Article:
Candidate profile: Glenn Lawrence for Selectman

Apr 28, 2021

At its heart, Glenn Lawrence says his campaign for the open Board of Selectmen seats is truly about giving back to the community in a “civic” sense.

“I just want to put myself forward as somebody volunteering and willing to serve the community,” Lawrence said, adding that he believes his life experiences, vocational experience and education would be valuable on the board. “If the community feels that the best place for that investment would be the Board of Selectmen, I simply wanted to stand forward and make myself available.”

Lawrence and his family moved to Massachusetts for his job about five and a half years ago, and they spent time carefully choosing where to live. Ultimately, they chose Wareham. 

At the time, Lawrence realized he wanted to go into the public service sector. He was new to Massachusetts politics, so people in town recommended he join some committees.

Lawrence has served on the Finance Committee since 2016. He also has an extensive education background. He has an associate’s degree in business from Mercer University in Georgia and a master’s in business administration from Johns Hopkins University in Maryland. After realizing he wanted to pursue a career as a town manager or town administrator one day, he began pursuing a master’s in public administration from Anna Maria College in Massachusetts.

He is now just weeks away from earning that degree via an online program.

If elected, Lawrence said he hopes to preserve the reasons why he and his family were drawn to the community — while also continuing to provide services.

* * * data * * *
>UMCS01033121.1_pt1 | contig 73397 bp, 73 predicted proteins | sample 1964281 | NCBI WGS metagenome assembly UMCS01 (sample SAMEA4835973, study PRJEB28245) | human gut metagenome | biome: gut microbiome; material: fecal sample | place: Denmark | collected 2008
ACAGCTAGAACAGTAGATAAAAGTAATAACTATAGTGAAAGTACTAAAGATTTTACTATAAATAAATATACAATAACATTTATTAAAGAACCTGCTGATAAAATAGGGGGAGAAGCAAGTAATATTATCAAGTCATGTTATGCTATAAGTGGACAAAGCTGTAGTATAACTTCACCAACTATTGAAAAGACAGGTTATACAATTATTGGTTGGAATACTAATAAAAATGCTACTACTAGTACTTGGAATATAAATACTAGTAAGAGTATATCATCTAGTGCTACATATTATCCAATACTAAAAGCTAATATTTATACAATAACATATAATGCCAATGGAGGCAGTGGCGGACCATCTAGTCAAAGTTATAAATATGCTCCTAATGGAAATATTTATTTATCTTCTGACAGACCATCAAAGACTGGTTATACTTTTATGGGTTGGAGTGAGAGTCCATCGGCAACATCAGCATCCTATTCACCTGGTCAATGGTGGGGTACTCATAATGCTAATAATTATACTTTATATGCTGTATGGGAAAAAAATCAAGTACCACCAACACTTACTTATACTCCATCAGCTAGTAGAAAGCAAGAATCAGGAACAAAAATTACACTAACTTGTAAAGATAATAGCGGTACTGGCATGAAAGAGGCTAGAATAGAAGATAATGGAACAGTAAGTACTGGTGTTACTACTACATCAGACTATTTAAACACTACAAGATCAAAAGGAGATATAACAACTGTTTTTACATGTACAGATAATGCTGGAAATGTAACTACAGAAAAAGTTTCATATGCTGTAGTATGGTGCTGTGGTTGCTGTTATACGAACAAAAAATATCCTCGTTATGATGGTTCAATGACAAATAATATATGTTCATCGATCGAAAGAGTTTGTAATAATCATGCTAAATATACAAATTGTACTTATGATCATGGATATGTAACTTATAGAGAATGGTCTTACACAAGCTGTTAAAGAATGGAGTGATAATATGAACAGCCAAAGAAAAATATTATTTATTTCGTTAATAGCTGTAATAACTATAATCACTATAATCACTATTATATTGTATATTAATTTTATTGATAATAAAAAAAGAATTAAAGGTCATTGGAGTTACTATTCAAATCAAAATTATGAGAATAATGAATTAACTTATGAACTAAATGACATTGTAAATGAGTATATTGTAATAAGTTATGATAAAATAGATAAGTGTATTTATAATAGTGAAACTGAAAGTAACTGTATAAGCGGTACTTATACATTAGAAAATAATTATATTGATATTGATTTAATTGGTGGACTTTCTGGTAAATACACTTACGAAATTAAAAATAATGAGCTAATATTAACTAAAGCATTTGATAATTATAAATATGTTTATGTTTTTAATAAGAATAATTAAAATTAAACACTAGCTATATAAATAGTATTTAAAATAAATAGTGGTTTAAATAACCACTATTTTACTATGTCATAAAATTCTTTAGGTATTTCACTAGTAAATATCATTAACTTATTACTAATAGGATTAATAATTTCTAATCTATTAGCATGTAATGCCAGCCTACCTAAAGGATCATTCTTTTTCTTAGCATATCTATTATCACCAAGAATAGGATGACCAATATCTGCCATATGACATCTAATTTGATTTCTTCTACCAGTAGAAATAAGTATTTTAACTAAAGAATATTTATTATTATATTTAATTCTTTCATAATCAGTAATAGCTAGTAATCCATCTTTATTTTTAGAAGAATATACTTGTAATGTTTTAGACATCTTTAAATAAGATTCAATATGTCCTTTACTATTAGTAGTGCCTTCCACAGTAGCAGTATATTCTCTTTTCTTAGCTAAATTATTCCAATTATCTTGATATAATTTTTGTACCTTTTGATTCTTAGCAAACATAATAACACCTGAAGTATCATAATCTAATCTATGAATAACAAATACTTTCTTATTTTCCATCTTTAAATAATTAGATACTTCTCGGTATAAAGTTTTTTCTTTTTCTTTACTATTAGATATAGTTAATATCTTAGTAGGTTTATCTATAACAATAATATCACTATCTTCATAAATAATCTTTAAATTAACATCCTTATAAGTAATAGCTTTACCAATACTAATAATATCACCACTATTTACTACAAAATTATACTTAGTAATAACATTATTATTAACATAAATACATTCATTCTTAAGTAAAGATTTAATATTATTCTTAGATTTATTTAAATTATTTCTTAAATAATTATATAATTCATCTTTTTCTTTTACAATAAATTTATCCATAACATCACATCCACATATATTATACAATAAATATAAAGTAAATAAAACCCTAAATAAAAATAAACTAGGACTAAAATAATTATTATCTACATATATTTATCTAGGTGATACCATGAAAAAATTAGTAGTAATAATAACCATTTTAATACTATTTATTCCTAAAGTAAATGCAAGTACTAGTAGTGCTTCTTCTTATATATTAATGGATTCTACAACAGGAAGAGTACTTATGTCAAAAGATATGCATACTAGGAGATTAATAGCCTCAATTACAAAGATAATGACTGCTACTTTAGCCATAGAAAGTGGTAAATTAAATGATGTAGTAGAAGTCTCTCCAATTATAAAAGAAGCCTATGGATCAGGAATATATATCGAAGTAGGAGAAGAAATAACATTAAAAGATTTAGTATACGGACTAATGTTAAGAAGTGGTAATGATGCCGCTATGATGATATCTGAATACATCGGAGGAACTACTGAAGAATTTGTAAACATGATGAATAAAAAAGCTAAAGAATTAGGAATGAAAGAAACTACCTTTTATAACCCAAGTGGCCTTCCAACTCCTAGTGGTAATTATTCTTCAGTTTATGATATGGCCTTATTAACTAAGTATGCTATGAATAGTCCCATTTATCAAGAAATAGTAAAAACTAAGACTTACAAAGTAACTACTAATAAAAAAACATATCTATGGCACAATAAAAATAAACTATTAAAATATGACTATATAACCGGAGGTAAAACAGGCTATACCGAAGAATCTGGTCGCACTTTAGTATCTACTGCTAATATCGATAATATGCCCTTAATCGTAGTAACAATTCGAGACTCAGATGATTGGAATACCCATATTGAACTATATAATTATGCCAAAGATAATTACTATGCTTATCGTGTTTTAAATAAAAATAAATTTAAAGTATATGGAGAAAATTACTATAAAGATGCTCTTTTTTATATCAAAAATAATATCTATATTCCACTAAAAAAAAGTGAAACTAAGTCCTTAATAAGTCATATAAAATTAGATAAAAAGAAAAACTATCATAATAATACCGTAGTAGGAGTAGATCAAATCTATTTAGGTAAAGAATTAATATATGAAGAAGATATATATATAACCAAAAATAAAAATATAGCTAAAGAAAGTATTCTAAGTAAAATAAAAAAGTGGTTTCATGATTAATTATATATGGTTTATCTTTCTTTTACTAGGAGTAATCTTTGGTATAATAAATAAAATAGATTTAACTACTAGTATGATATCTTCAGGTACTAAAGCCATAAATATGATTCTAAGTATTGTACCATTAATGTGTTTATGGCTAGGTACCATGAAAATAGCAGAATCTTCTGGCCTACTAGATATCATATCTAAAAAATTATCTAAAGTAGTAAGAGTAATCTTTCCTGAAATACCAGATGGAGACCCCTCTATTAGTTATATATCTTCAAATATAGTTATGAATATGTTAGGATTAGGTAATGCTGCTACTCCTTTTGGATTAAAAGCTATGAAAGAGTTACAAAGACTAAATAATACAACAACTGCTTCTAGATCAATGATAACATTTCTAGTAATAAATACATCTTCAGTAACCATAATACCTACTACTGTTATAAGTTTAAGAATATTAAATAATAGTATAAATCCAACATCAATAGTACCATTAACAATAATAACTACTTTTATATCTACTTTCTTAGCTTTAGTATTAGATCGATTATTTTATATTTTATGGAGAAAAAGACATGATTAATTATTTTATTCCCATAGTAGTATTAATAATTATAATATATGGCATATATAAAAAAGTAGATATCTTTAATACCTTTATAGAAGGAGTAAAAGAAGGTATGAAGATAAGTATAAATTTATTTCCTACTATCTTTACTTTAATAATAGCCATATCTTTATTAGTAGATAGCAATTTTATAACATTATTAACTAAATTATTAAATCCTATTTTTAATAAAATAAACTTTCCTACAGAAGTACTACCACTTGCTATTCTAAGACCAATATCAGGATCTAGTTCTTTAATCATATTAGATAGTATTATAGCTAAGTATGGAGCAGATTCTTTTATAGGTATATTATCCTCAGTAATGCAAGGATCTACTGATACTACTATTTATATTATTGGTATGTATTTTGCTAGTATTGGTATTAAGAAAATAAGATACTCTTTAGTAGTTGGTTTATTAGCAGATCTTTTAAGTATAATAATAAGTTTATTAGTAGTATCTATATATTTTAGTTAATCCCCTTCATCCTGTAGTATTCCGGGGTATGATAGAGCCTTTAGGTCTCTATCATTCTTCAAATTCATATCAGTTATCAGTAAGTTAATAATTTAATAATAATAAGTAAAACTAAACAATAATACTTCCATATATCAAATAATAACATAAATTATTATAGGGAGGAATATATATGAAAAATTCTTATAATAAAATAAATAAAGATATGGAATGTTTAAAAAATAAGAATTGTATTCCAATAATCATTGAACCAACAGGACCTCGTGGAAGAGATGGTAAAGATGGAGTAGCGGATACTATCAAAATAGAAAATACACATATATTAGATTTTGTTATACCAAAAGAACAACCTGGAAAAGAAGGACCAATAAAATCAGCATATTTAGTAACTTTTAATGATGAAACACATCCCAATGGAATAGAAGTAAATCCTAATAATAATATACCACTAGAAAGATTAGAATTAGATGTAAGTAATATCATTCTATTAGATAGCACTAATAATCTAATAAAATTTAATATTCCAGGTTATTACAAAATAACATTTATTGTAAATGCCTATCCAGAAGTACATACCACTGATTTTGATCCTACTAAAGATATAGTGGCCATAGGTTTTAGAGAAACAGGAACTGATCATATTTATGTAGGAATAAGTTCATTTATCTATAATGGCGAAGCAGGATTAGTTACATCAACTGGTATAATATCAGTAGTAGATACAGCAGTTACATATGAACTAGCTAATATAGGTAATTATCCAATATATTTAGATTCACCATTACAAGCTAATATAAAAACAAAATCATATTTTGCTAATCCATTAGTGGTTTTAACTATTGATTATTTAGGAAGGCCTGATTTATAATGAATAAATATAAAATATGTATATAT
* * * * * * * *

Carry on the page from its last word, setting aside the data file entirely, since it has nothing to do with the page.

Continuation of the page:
Locally, he said that means people want Wareham “to stay Wareham” and not become a city like Brockton or Taunton. At the same time, however, he said the town needs to “find ways to promote revenues that you need to provide public services.” 

He said that has been his main focus during his time on the Finance Committee, and he would “like to extend that” to the Board of Selectmen. 

In his role as a senior supply chain specialist at a global manufacturing company based in Walpole, Lawrence said he is used to having plans and goals for one, five and 10 years into the future, for example. Moving forward, he said he’d like to see the town act more proactively than reactively — especially where development is concerned.

“I would like to see the town concentrate on areas where there are already existing assets,” Lawrence said. “So focusing on Main Street, where there’s already infrastructure in place that might have deteriorated.”

In Lawrence’s words, part of a selectman’s role is to “be finely attuned to what the community wants,” which doesn’t mean “chasing after every economic opportunity.” 

In addition, Lawrence said he thinks his 25 years of experience as a pastor — which required working closely with people — equipped him with skills that would be beneficial for a selectman to have.

“I think I can bring a certain sensitivity and ability to listen to people and to understand and appreciate the different needs and the interests that they have,” he said. 

Lawrence had ideas for improving the board’s communication with constituents as well, including a centralized Facebook page — with limited ability to comment — that would contain accurate, clear information from town officials and zoom classes on how to navigate the town’s sometimes-complicated website.

Lawrence said he didn’t choose to run for selectman because he was upset with anyone, but rather because he “wanted to expand or broaden” the service he provides to the town. In fact, Lawrence said he welcomed the expansion of the race when write-in candidate Tricia Wurts threw her hat in the ring.

“The more the merrier,” he said. “The way I look at it, give people as many choices [...] and then trust them to make the choice that’s best for the community.”

Voters who want to get in touch with Lawrence before the election can reach out with questions or concerns with direct messages on his Facebook page “Glenn Lawrence for Selectman” or by email: